And agents themselves, when they volunteered ideas for improving border safety in their areas of the Mexican line, mentioned a fence or wall in less than 5 percent of 902 suggestions collected by Customs and Border Protection, Democrats on the Senate Homeland Security Committee reported in March. Improved border security has not meant big spending on a border wall, even in the opinion of agents and their union, until now.
So, considering their previous stances, I don’t buy that the union leaders have suddenly realized they were wrong about the wall before, and that the $5.6 billion Trump is demanding for border barriers is not only necessary now, but makes shutting down the government worth it. I suspect the union is engaged in a high-stakes quid pro quo, helping Trump in this crucial political moment in exchange for Trump helping them somehow.
Neither Del Cueto nor Judd would speak with me for this column. They represented 12,719 union members as of the last federal filing, in 2017, down from a high of 14,595 in 2012.
As president, Trump has shown no great sympathy for the bread-and-butter issues of the federal workforce that you would think would be top priorities of the Border Patrol agents’ union. Last May, for example, he issued an executive order that limited some federal union representatives to spending no more than 25 percent of their work time on union business. On Dec. 28, Trump ordered a pay freeze for federal workers, voiding what would have been an automatic increase for Border Patrol agents and hundreds of thousands of other federal workers.
While the union leaders do have “skin in the game,” as Del Cueto said, it’s not as much skin as the thousands of member agents who are not top union officials. An annual report for 2017, the last one filed, shows Judd made $16,800 in annual salary from the union, along with $83,366 in “disbursements for official business” — presumably the expenses of traveling the country as union president. Del Cueto also made $16,800 in annual salary but only took $8,142 in disbursements for official business.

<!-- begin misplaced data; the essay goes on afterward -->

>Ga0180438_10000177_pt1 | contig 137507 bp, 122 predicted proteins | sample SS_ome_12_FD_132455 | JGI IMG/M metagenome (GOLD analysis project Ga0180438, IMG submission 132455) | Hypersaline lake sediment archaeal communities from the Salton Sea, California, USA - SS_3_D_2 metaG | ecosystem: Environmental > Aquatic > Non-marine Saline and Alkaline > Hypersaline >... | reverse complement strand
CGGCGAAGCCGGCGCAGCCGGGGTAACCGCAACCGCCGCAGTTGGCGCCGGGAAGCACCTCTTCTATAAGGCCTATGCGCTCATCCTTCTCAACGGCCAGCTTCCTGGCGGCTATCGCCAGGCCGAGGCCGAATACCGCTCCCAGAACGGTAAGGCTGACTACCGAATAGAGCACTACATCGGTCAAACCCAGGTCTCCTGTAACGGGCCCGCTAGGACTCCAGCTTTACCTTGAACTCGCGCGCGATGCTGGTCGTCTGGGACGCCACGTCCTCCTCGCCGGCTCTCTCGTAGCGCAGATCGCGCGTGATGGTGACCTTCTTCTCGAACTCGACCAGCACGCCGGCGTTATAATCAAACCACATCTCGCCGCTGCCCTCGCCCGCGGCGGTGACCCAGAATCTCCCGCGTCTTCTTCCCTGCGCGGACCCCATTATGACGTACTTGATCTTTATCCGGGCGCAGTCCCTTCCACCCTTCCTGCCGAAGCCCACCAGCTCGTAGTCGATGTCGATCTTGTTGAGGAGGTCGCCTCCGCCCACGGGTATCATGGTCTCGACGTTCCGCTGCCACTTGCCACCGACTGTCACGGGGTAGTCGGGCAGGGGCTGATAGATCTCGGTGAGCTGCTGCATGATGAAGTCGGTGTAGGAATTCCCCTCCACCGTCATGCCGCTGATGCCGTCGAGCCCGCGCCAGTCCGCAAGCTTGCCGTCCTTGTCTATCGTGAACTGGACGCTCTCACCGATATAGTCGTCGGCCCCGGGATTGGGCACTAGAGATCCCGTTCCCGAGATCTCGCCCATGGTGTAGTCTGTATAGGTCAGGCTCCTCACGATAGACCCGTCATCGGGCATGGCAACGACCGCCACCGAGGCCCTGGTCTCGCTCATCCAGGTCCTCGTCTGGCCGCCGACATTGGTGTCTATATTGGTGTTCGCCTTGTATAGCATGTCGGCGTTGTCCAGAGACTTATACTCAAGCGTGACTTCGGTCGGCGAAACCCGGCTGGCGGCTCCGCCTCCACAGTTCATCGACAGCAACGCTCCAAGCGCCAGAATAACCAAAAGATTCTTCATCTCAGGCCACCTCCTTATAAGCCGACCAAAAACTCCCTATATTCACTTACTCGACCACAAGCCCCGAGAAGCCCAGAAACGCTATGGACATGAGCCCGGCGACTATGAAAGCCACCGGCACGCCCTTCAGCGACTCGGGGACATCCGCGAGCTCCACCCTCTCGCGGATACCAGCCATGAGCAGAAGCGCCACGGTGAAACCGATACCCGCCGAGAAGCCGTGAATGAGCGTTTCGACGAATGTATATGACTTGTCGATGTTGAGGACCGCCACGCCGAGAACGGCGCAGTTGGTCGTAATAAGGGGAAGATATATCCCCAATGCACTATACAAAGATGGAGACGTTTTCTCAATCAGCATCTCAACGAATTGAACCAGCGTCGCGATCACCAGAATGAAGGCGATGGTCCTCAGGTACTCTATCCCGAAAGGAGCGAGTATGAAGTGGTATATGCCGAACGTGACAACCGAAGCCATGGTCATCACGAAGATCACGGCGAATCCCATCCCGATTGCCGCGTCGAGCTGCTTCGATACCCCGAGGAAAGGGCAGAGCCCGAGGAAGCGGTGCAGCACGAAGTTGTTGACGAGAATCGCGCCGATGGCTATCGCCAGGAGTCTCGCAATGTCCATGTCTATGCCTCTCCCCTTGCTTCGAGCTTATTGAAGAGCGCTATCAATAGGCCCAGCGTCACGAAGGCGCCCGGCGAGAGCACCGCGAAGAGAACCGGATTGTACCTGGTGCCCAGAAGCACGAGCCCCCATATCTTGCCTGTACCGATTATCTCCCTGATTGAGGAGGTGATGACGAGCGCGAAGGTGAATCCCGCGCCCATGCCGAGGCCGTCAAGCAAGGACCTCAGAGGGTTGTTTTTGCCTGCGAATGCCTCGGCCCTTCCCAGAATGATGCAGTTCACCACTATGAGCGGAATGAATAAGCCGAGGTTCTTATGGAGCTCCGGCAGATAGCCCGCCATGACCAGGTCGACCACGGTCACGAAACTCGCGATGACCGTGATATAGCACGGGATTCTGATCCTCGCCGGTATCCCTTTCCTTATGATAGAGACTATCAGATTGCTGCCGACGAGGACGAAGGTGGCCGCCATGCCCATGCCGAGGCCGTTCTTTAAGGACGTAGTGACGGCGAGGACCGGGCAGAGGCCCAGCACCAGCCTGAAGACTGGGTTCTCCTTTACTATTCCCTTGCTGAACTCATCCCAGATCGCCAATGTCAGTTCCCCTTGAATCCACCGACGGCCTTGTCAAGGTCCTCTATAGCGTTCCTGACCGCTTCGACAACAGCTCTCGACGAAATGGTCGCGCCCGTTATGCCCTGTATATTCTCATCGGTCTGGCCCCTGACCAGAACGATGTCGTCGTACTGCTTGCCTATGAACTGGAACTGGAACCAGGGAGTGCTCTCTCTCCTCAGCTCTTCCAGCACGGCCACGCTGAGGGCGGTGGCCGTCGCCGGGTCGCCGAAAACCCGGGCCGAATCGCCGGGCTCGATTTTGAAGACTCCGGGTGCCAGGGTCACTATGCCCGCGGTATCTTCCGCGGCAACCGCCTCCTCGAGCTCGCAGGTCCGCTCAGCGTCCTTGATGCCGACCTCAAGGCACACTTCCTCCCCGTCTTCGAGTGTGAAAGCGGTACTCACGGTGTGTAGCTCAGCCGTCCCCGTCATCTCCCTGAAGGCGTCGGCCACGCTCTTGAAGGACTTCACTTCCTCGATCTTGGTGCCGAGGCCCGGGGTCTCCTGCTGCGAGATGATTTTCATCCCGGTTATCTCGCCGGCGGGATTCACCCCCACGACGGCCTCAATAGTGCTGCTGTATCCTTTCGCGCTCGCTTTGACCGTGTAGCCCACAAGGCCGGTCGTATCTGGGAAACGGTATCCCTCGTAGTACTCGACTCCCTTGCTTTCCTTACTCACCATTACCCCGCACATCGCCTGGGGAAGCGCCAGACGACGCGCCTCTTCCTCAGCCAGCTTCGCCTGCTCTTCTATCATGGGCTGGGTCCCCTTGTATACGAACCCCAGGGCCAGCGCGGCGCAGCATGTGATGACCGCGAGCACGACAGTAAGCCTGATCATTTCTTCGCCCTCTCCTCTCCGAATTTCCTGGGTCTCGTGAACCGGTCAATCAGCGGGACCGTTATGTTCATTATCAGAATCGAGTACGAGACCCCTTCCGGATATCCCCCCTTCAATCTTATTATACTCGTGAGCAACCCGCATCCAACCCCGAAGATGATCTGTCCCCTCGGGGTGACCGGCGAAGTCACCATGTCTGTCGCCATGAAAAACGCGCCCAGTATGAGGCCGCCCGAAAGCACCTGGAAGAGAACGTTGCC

So, while the top union leaders do have their salary as agents at risk, they have an additional, smaller source of salary that will help. And their prominent role during the Trump presidency has likely expanded their career opportunities. Judd’s political prominence and connection to Trump have made a national name for him that could ease him into a new, public career outside the union, even elective office if he chooses to pursue it.
Del Cueto, too, has made a national name for himself that could benefit him if he were to leave the patrol. Beyond the Green Line podcast, he also appears on national TV shows and has networked with anti-legal-immigration groups like the Federation for American Immigration Reform, whose conference he attended.
The rank-and-file agents they’re leading into this risky political and financial position are not, of course, getting exposure and future career opportunities from the shutdown. They’re shouldering the financial risk that Judd, Del Cueto and Garza are putting on them, possibly to make some sort of deal with the president.
On his most recent, weekly Green Line podcast, Del Cueto advised agents to tighten their belts.
“By the time you listen to this show, it’s a couple of days before New Year’s Eve,” Del Cueto said. “So you may want to hold back on that champagne. You may want to lean more toward Natty Light — Keystone Ice if you’re really a rock star.”
It was a joke, of course, but Del Cueto’s broad perspective was puzzlingly that of a person who was receiving the effects of the shutdown, not helping impose it in the first place. In fact, he, Judd and the union leadership are central to making the shutdown happen and keeping it going.
So, what are the member agents going to get out of this? Yes, some new barriers in some areas could be useful, maybe making their jobs marginally easier or safer. But the gamble ought to win the rank-and-file a lot more than that to make it worthwhile, and not just advance the careers of the top leaders.
If they don’t get something more, the members know who to hold accountable — and so do the rest of the American people hurt by the union’s political gamble.